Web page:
posted by MartinWisse on Nov 5, 2013 - 8 comments

Graphing the Marvel Universe

"He calls this the Tao of Hawkeye. You can’t just have a database around Hawkeye, right? Not if you really want to understand Hawkeye over time. Because Hawkeye isn’t just Hawkeye. He’s also Ronin and Goliath and Clint Barton. Sometimes he’s dead. Oh, and by the way: he started as a villain. Who remembers that? -- Back in the eighties people like Mark Gruenwald and Peter Sanderson guarded Marvel Comics' continuity. These days Peter Olson tries to do the same for a much bigger Marvel using science and math.
posted by MartinWisse on Nov 4, 2013 - 62 comments

Stalwart And Steady And True

The anti-Communist Captain America was ret-conned into being a crazed history graduate student named William Burnside who had himself surgically altered and then dosed with a flawed version of the Super-Serum, which drove him insane to the point where he saw communist sympathizers everywhere. The subtext isn’t particularly thick here: the “Commie-Smasher” was a paranoid wannabe, whereas the real Captain America is the “living legend of WWII” waiting in suspended animation during the Second Red Scare, who emerges back onto the scene with the arrival of the New Frontier and the Great Society. - Why Captain America Is the Progressive-Era Superhero We Need.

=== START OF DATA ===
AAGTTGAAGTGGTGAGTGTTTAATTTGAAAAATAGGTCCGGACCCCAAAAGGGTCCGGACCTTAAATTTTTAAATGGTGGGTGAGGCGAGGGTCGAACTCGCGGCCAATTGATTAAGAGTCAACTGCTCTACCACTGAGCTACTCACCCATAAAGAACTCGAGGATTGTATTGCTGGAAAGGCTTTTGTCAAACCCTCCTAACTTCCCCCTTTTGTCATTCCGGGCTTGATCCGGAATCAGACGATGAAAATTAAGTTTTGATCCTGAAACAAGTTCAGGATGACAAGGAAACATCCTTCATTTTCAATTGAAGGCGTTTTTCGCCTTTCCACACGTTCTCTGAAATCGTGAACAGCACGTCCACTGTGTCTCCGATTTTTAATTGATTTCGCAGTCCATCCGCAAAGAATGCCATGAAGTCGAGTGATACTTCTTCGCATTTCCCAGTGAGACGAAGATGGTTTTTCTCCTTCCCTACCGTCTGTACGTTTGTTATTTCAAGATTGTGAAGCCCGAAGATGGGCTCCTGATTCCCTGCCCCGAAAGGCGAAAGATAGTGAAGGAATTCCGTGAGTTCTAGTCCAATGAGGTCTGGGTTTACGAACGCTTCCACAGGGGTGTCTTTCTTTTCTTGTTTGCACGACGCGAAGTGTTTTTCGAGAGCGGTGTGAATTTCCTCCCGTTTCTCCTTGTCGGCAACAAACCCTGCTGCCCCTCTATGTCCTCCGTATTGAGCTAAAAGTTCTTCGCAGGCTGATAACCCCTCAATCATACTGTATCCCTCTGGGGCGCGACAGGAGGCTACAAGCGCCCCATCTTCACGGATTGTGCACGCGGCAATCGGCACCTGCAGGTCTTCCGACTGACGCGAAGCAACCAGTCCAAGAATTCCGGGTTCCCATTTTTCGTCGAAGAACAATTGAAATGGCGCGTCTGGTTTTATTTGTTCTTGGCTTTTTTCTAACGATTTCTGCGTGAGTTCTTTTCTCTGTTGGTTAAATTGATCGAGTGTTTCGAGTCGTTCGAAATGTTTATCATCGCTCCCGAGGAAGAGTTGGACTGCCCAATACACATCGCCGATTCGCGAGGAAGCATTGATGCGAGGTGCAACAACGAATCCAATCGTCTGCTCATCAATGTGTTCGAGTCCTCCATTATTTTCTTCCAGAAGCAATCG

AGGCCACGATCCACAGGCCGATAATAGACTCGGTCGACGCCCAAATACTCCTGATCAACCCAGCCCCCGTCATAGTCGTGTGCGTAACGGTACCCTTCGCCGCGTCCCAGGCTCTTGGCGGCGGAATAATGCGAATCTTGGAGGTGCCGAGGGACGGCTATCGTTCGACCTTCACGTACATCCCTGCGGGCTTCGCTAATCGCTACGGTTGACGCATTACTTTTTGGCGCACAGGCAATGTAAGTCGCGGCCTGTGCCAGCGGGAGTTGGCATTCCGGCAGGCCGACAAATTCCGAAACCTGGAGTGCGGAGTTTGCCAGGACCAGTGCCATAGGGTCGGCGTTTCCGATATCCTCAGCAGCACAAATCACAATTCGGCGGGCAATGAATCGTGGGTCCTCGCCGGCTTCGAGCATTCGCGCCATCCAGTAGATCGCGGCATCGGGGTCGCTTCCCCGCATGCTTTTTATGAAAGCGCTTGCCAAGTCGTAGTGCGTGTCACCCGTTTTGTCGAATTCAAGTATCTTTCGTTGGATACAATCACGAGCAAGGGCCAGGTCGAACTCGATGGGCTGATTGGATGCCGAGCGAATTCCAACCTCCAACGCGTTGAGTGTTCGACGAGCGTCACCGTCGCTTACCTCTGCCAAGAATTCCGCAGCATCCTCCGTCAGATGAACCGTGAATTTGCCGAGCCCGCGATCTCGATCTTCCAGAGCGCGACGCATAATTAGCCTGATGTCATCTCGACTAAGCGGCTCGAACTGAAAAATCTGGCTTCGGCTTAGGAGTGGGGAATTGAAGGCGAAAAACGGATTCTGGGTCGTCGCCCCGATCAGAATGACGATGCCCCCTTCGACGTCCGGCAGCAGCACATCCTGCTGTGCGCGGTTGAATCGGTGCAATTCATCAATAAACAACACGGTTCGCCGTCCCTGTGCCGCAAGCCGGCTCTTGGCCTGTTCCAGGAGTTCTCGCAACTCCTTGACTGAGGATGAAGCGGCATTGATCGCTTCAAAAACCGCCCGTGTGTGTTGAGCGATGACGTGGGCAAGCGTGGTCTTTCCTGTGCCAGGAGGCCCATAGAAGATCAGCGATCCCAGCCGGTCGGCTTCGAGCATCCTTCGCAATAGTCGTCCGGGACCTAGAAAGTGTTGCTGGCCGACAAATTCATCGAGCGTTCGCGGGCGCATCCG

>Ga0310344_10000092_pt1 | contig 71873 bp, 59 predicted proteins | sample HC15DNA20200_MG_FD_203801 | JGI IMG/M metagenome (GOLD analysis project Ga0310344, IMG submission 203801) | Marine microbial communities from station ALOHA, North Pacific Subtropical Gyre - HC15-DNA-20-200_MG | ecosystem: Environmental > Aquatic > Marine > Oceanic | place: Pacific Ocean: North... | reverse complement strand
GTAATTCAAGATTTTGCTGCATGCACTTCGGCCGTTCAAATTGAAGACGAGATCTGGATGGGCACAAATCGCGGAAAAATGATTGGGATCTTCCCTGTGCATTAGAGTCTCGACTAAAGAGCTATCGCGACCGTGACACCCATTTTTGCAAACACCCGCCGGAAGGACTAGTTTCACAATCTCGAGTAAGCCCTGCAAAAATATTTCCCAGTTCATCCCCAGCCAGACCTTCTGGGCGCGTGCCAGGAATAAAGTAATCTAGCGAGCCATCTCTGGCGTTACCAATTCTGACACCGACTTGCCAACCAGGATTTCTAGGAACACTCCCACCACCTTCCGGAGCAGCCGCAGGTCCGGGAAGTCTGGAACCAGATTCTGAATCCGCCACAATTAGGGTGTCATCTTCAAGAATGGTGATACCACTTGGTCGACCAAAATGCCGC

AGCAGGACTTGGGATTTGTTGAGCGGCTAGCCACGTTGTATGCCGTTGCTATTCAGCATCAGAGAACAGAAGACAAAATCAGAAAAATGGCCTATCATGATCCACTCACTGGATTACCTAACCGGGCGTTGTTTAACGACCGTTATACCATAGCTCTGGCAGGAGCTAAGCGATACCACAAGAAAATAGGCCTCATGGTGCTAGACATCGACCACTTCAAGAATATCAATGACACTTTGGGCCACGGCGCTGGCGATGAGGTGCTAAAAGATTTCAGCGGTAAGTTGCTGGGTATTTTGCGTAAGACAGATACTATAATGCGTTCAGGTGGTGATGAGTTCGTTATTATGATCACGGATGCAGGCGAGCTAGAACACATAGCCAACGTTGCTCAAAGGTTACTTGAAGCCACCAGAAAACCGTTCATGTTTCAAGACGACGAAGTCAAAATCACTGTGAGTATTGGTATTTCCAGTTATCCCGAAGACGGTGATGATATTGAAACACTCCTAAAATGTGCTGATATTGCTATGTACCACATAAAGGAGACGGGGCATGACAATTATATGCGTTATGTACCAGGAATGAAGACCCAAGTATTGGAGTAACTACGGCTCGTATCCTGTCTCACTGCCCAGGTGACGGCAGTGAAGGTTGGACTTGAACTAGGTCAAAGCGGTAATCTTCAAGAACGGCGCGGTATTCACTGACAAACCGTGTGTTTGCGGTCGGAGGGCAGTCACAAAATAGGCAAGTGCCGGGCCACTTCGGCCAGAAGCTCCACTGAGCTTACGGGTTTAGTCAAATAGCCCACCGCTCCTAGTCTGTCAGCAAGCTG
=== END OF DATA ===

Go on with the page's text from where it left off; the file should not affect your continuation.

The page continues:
posted by The Whelk on Nov 1, 2013 - 80 comments

Days of Future OH MY GOD THIS IS AWESOME

The first official trailer for 2014's X-Men: Days of Future Past. (slYT)
posted by Kitteh on Oct 29, 2013 - 190 comments

The Lighter Side of...

My Friend Dave, twentysix mini essays on Dave Berg, longtime Mad Magazine cartoonist, by Craig Fischer.
posted by MartinWisse on Oct 28, 2013 - 15 comments

Screen to Page

Five Great Comic Book Adaptations Of Movies (And One That’s Just Really Cool But Kind of Terrible)
posted by Artw on Oct 24, 2013 - 28 comments

No Spandex

Name Five Strong Female Characters Who Don't Wear Costumes And/Or Don't Have Superpowers.
posted by MartinWisse on Oct 20, 2013 - 119 comments

A different sort of hell

"Technically it’s not a book at all: The Great War is actually one continuous drawing, a 24ft-long panorama narrating the British forces’ experience of 1 July 1916, spatially and chronologically, from orderly morning approach to chaotic battlefield engagement to grim aftermath. There are no boxes of text or speech bubbles, no individuated characters, instead Sacco portrays a mass event in painstaking, monochrome, almost technical detail. It’s like a cross between Hergé and the Chapman brothers; the Bayeux Tapestry as a silent movie." -- Cartoonist Joe Sacco's latest project, The Great War is about one particular day in the War: 1 July, the start of the Battle of the Somme. [more inside]